Project: London Coliseum
Architects: Arts Team @ RHWL
The Coliseum is just off Trafalgar Square, at the bottom of St Martin’s Lane. Home to the English National Opera, it has just reopened following a £58 million refurbishment by Arts Team @ RHWL, under the watchful eye of English Heritage officials. Most attention has focused on the beautifully restored auditorium, but the success of the whole operation has depended on the details – and among these was the architectural ironmongery.
How we became involved.
We have quite a strong background in restoration. We have done work in Scotland and were working on St George’s Hall in Liverpool, so we felt we had the experience and we put our name forward. There was a very short interview, mainly to see if we were up to the job, and then we went into tender with four other companies.
‘We knew we could do it and we got the contract because we took an experienced guess and said we would do it for £200,000. I think the others wanted a list of questions answered and quoted an hourly rate. We had a price that we would stick with. So we were novated to the general contractor – who took the pieces off the doors, numbered them, bagged them up and sent them to us. We took out the items and cleaned them or made them new and gave them back. It was a bag of working door ironmongery for a bag of junk.’
The items included handles, back-plates, kick-plates, closers, panic bars and floor springs, most of them in bronze. There were two sizes of door handles – 90 large ones and 45 small, but both took the form of cod-Roman torches attached to back-plates that had also been used on the other side of doors as the push-plate. These handles were in cast bronze and, ‘the normal way would have been to take a sand casting from the actual handle and make a bronze working model.’ But the sharp edges had worn off over a century of use. Had we simply taken casts of the handles they would have been of the 21st century version, not the original.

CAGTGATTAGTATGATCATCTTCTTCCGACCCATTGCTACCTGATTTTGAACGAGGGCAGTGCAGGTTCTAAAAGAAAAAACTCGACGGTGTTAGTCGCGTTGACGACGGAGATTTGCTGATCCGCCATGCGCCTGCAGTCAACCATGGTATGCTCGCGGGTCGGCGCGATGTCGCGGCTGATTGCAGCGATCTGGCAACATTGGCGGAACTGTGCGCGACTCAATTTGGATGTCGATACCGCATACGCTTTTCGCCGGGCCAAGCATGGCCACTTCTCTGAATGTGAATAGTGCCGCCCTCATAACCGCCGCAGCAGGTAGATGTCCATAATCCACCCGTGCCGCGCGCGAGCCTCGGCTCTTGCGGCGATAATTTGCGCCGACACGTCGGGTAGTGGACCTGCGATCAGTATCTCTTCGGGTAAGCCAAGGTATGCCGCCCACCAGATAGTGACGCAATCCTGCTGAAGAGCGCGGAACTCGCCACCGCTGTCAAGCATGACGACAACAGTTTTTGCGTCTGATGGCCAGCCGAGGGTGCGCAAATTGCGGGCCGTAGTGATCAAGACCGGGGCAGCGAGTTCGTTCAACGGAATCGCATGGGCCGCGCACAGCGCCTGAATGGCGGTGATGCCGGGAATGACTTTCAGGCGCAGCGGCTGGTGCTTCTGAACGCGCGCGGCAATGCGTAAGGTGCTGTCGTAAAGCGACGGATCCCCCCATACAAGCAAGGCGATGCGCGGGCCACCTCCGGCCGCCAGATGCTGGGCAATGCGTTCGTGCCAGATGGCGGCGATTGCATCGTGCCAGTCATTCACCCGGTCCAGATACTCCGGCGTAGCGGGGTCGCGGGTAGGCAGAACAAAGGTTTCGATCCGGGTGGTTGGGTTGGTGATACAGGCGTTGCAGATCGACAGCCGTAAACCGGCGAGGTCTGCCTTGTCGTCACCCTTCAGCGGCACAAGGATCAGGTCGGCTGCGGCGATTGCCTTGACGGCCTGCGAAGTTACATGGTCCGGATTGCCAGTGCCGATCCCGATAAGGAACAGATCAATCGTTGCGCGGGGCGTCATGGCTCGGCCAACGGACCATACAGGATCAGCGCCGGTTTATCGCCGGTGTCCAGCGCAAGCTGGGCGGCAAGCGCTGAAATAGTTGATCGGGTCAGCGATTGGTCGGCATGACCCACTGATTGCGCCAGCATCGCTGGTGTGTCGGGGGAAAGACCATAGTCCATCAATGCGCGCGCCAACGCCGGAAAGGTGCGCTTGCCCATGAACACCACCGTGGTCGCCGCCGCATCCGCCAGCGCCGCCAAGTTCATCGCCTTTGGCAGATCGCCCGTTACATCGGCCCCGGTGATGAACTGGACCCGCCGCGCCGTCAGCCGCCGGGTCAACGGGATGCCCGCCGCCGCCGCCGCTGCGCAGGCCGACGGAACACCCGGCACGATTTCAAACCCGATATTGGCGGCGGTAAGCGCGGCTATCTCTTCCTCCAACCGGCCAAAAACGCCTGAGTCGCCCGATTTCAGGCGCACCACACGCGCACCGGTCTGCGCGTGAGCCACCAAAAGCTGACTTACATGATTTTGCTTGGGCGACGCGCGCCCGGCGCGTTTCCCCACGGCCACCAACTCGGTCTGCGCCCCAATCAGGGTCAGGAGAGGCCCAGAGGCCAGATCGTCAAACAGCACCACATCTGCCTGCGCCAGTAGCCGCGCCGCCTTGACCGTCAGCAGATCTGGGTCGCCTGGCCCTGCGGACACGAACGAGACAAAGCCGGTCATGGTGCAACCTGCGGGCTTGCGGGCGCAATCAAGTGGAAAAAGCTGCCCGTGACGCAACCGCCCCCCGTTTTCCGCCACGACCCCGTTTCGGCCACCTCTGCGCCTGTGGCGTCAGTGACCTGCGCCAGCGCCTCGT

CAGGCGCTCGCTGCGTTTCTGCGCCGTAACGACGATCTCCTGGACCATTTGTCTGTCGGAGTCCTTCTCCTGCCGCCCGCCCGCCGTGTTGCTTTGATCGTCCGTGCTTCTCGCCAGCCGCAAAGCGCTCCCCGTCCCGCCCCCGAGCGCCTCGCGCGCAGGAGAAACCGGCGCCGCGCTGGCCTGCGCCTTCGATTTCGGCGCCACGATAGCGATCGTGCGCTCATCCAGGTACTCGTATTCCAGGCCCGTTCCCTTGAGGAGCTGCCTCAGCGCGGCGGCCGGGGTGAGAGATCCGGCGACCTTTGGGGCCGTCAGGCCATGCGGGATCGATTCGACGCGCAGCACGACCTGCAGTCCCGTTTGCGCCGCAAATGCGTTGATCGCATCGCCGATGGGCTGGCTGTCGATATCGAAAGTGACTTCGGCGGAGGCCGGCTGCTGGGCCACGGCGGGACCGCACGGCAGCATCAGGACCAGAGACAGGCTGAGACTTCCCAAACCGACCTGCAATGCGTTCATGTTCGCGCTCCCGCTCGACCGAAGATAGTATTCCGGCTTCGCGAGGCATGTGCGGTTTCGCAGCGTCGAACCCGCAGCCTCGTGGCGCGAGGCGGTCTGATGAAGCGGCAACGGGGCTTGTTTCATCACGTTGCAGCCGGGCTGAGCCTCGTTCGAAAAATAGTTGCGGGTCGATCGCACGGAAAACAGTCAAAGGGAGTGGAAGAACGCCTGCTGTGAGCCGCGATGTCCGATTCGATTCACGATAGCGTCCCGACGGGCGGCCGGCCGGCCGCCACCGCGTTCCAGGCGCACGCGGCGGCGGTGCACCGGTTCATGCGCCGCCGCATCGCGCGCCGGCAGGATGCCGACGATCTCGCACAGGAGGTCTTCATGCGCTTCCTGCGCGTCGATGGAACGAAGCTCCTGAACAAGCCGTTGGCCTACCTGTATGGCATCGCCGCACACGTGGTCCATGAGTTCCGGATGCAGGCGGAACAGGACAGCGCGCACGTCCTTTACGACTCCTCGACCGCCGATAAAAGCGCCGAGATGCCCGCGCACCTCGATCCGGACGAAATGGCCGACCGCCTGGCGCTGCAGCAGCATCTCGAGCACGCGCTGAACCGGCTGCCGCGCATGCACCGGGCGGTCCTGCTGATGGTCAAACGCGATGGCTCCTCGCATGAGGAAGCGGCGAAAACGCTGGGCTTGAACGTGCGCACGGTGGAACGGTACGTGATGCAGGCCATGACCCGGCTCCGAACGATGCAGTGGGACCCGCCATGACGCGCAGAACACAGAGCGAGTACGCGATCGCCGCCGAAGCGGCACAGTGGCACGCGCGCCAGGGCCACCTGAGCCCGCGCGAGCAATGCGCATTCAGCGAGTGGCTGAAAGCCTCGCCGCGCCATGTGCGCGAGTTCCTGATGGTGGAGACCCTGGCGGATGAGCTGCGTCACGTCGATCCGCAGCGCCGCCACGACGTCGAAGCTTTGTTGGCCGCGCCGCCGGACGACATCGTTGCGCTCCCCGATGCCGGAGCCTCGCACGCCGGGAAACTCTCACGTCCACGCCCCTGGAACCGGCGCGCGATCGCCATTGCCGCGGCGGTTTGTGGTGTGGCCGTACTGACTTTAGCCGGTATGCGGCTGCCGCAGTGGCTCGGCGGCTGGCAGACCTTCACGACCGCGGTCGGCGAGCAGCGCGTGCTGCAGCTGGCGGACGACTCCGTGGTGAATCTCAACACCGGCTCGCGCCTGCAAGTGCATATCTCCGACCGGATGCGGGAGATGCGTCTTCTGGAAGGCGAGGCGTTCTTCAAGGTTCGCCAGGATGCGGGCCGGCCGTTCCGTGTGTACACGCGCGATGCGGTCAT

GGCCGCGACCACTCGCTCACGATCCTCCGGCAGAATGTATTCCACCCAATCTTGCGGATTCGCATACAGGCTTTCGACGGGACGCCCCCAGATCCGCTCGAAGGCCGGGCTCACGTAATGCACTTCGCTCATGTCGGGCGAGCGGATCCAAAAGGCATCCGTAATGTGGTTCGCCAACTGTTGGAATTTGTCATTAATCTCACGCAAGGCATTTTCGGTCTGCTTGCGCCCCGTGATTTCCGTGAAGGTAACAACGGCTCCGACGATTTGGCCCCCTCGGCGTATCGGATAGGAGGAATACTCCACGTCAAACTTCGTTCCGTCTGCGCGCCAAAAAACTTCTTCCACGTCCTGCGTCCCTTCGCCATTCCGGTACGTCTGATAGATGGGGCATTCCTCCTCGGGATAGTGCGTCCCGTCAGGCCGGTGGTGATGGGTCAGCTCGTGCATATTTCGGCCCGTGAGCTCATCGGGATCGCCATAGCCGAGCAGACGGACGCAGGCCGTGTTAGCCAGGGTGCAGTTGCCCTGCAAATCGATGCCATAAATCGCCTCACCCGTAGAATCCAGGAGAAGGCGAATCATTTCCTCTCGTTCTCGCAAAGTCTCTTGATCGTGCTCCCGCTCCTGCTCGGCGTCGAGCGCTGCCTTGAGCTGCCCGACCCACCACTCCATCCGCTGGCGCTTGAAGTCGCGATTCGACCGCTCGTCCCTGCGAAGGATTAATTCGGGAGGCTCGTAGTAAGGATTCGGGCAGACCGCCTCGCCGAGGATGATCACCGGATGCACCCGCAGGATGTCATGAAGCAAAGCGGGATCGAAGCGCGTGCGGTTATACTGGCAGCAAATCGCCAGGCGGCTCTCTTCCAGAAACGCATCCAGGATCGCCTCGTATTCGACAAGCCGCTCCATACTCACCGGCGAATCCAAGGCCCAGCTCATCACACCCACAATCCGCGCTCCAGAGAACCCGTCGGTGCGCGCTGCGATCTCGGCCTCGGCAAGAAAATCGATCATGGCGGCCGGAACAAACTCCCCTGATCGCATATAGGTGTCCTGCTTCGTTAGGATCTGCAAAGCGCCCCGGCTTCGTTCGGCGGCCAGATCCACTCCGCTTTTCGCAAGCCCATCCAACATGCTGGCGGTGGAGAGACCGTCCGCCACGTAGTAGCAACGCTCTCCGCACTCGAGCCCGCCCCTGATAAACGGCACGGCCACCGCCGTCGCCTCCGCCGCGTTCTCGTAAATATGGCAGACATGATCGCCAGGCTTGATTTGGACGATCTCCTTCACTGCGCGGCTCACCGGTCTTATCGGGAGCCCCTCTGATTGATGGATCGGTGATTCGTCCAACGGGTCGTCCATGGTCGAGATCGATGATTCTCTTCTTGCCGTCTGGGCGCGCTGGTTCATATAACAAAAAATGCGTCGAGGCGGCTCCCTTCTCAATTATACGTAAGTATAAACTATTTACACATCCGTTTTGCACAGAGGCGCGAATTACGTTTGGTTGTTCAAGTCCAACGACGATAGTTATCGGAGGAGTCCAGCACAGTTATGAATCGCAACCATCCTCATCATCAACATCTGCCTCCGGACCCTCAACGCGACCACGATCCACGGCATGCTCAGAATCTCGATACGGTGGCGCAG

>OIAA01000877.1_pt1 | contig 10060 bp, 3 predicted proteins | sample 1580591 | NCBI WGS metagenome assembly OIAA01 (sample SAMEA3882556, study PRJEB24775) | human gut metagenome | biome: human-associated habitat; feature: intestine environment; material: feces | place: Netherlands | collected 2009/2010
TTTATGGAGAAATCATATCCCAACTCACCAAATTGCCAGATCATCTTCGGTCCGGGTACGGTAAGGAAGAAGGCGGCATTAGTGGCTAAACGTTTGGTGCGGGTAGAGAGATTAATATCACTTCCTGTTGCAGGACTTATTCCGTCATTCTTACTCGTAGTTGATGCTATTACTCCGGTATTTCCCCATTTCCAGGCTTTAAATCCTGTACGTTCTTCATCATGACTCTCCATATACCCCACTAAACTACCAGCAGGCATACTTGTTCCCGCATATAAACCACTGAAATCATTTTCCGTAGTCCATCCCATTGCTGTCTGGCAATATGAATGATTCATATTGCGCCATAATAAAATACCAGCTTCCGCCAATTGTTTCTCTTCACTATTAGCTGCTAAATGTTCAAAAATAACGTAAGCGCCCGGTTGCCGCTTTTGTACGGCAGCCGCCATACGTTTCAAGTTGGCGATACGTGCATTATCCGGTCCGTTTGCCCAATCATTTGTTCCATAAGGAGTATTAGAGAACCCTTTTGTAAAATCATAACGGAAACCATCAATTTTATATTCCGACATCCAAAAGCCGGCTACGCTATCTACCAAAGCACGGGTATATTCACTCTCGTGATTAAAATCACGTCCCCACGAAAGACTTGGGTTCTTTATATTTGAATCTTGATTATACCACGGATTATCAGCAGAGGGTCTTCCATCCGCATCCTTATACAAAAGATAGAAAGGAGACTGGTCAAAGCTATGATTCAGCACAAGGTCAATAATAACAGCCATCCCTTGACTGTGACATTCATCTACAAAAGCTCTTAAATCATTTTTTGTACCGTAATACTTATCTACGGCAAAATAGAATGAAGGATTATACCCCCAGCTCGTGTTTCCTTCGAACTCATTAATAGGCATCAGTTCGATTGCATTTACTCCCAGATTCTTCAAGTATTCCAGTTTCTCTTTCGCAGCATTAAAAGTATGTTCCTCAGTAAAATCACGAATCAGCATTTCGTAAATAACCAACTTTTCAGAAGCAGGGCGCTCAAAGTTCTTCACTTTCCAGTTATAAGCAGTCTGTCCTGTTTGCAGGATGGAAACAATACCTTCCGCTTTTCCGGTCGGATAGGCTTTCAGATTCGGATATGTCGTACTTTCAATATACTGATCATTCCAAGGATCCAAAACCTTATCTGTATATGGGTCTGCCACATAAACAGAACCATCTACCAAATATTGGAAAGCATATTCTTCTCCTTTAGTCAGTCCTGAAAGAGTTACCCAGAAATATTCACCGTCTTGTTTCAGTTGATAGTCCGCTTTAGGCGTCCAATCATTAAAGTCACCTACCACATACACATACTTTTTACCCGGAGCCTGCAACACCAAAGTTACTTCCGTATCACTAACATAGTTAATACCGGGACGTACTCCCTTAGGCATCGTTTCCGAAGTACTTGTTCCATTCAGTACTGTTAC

So we employed a sculptor, who used a clay casting of the original, sharpened up the edges and blurred details, and from this clean-cut ‘original’ made a master for multiple bronze casts using the traditional lost wax process.
The really difficult items, ‘were the panic bars, for which we had to machine lots of very tricky parts. We were able to salvage parts for others – we needed to make 14 panic bars and could cannibalise 22 [from non-essential parts of the theatre] but still we had to make some springs and screws.’
The people who can do this work are fast disappearing. ‘They have little lathes in their garages and are mainly retired – our lock man has worked with locks and keys all his life. The nicest thing was that the panic-bar chap can actually remember making them as a boy apprentice.’
With acknowledgement to Sutherland Lyall AJ Focus.